Last night, Steve Jobs, the visionary CEO of Apple, passed away at the far too young age of 56 after an extended battle with cancer. I was walking home from a haircut and the news was broke to me that Jobs had passed away. Sure enough, upon returning home, I found that every conceivable source I consulted was running coverage of the devastating news.
The internet was ablaze with the news. Visionary. Creative Genius. Inspiring Mentor. Marketer of our Generation. These were just a few of the descriptors that were bestowed upon his legacy. To me, Steve Jobs was the ultimate success story…but not for reasons you might think. Sure, he was a creative genius armed with an infamous temper and meticulous eye for even the slightest of details. Steve Jobs succeeded because he failed. He succeeded because he failed and persevered through seemingly insurmountable odds. He succeeded where others would have turned their hand in and folded.
Jobs entered this world in January of 1955.
Soon thereafter he was put up for adoption by his biological mother who was a young, graduate student at the time. Her one request: that her son be adopted by college graduates. Jobs was adopted by parents without college degrees, his father without a high school degree.
Jobs enrolled at Reed College in the fall of 1972…
Only to leave after one semester. He didn’t leave college for lack of motivation. He left to preserve his parents’ dwindling savings.
Jobs un-enrolled from Reed College in 1972 but he hung around.
He stayed another 18 months dropping in on classes that interested him. Through this transient life, Jobs was able to sit-in on a calligraphy class, where his passion for typefaces emerged…that would later re-emerge in the Macintosh computer in 1984.
Jobs co-founded Apple with Steve Wozniak in his parent’s garage in early 1976.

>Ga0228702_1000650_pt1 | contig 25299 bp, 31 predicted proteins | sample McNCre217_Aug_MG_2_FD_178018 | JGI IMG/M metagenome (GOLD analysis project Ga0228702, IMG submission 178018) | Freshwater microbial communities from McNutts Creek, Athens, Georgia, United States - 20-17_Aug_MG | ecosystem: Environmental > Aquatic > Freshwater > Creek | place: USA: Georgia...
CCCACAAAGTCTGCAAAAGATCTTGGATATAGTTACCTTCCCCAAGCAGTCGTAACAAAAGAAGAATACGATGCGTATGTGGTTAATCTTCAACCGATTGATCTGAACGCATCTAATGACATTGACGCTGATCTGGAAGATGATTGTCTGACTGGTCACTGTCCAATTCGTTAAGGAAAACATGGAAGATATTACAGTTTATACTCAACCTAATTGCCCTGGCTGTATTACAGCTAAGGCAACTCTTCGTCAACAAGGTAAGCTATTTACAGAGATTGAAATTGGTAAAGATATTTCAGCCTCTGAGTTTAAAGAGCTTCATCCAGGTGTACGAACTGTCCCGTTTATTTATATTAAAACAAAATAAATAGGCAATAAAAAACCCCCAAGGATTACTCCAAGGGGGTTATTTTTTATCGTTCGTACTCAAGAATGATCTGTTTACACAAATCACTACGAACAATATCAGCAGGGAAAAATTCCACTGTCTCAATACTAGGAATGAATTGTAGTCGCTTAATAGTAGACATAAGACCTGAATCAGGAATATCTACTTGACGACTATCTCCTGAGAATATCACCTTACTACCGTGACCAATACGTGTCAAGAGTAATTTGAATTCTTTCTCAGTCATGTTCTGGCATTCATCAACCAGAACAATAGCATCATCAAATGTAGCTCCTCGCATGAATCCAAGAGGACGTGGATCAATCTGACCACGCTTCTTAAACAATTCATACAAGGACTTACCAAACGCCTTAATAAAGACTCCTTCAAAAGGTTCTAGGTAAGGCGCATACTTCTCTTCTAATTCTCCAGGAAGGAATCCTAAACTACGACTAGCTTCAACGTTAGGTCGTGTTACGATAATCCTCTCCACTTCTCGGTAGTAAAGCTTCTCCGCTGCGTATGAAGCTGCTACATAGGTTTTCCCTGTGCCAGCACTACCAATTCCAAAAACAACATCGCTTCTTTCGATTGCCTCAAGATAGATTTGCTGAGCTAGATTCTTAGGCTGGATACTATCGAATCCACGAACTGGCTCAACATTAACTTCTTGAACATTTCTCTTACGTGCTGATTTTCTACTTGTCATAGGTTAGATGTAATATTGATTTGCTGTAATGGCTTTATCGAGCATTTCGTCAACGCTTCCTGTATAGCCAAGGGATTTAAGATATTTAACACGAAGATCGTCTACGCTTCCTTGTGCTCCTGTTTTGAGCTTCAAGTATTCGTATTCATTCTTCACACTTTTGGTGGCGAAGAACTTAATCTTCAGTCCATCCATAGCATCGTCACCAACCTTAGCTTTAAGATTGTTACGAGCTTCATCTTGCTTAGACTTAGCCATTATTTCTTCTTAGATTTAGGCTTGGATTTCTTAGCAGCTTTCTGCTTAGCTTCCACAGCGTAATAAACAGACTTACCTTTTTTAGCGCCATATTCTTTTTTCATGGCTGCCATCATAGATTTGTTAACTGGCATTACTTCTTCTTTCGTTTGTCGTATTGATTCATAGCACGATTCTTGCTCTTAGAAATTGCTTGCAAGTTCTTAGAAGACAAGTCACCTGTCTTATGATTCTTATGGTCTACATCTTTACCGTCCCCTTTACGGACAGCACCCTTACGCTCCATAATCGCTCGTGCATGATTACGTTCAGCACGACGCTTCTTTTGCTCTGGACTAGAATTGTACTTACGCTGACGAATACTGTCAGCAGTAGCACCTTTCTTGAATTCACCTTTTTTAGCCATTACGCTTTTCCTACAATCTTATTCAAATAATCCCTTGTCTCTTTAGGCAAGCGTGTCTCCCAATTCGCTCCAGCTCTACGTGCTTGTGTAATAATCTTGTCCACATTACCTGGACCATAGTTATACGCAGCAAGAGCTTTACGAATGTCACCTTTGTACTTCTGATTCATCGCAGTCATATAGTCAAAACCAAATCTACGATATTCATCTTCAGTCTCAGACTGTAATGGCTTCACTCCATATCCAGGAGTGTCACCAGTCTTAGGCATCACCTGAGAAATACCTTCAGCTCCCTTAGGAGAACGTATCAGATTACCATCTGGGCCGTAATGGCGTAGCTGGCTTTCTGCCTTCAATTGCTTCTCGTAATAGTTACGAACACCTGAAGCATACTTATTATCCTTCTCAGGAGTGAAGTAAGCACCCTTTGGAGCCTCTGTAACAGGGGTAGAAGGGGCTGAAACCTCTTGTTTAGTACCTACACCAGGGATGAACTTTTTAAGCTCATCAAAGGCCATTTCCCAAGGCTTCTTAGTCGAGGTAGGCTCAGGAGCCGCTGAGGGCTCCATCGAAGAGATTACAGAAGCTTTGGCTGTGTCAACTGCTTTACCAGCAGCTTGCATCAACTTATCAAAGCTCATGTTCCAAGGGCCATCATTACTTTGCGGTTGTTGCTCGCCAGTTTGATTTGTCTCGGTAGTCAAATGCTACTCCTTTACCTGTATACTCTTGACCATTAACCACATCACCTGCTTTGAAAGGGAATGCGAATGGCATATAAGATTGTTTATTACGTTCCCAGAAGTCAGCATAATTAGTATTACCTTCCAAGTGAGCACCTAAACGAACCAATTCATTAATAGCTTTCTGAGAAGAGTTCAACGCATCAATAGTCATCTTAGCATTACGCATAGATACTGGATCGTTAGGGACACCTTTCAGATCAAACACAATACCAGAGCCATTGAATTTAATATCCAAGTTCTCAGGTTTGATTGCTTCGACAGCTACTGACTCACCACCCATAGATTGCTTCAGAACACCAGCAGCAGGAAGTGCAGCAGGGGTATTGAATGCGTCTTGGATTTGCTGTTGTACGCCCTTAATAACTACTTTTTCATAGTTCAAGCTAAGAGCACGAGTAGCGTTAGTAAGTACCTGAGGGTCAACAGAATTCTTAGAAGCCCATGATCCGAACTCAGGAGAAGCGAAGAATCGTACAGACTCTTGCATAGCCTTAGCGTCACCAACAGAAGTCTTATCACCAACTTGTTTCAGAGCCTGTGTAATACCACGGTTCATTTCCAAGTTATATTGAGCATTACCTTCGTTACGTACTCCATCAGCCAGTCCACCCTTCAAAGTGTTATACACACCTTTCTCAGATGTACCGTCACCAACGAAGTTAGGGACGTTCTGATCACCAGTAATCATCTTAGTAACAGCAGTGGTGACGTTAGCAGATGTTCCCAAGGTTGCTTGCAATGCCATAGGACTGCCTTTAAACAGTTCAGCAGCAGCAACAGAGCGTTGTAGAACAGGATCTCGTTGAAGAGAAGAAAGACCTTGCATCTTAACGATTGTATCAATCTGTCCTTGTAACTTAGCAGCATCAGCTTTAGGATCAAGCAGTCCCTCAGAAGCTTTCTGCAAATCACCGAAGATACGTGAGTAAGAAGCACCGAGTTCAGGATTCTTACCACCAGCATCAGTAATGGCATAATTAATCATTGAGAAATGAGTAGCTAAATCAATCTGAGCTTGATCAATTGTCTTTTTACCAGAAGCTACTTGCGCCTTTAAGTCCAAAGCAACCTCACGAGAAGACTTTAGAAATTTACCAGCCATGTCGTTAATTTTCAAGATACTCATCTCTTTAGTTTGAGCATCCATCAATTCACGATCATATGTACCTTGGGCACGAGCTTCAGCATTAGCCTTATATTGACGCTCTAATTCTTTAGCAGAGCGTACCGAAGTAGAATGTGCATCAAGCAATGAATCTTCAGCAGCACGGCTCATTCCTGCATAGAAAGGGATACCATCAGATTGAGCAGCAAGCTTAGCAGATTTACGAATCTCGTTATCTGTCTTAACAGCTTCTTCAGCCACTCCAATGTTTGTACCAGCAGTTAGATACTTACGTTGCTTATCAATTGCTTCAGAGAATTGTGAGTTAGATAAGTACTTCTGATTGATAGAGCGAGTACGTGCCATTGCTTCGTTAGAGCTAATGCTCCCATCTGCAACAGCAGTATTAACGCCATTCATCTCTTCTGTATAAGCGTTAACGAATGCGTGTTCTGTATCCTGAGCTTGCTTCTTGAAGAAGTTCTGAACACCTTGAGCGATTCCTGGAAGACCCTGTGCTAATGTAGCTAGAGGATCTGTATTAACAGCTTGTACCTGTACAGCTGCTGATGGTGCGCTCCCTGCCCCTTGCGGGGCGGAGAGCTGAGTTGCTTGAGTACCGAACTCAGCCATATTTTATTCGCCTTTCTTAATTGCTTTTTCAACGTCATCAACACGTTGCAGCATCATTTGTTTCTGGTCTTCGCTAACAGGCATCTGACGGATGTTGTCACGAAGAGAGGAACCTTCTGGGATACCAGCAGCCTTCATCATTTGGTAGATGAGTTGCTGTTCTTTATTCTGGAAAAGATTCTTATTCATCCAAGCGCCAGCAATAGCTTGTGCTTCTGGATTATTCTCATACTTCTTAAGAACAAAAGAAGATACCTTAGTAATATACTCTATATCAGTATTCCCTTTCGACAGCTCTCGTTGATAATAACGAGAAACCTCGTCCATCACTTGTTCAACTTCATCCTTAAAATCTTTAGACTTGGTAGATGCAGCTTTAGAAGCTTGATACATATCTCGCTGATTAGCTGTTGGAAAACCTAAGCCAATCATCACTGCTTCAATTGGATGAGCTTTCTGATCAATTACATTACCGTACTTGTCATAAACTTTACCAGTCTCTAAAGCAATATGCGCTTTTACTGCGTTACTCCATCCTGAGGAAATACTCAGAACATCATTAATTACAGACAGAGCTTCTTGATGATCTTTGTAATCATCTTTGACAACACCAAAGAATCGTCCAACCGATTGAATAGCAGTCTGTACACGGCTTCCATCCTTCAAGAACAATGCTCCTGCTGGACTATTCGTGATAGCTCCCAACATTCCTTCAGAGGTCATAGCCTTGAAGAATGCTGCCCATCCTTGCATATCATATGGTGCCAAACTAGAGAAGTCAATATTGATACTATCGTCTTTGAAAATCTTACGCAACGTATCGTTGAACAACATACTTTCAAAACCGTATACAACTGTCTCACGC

Less than 10 years later Jobs was out at Apple and looking to hit the refresh button. Between getting fired in 1985 and returning to Apple in 1997, Jobs founded two companies, NeXT and Pixar. Pixar created the world’s first animated feature film, Toy Story, and is now the most successful animation studio in the world. After returning to Apple in ’97, Apple bought NeXT, which was at the core of Apple’s renaissance.
Jobs re-joined Apple in 1997.
He guided the company out of a period of anonymity by reshaping the consumer electronics industry with iTunes and later the iPod. By 2004, knowledge of Job’s battle with cancer became common knowledge.
Jobs was told he had 3-6 months to live in 2004.
He was told that the cancerous tumor on his pancreas was inoperable. The doctors instructed Jobs to go home and “get your affairs in order,” which to Jobs was code for “prepare to die.” A biopsy was taken later that evening, which revealed that Jobs’ cancer was rare but operable….he would persevere through his gravest challenge to date.
Jobs was never afraid of death.
As keynote speaker for Stanford’s Commencement in 2005, he told the recent graduates, “Remembering that you are going to die is the best way I know how to avoid the trap of thinking that you have something to lose. You are already naked. There is no reason not to follow your heart.”
Jobs found what he loved and followed his passion through successes and failures, through health scares and challenges in the office. I’ll remember Jobs not for his prescient thinking or innovative mind. I’ll remember Jobs for succeeding when no one would have blamed him for being a failure. Jobs wasn’t gift wrapped anything in life…quite the contrary, he was presented with every burden, hurdle and obstacle one could ask for.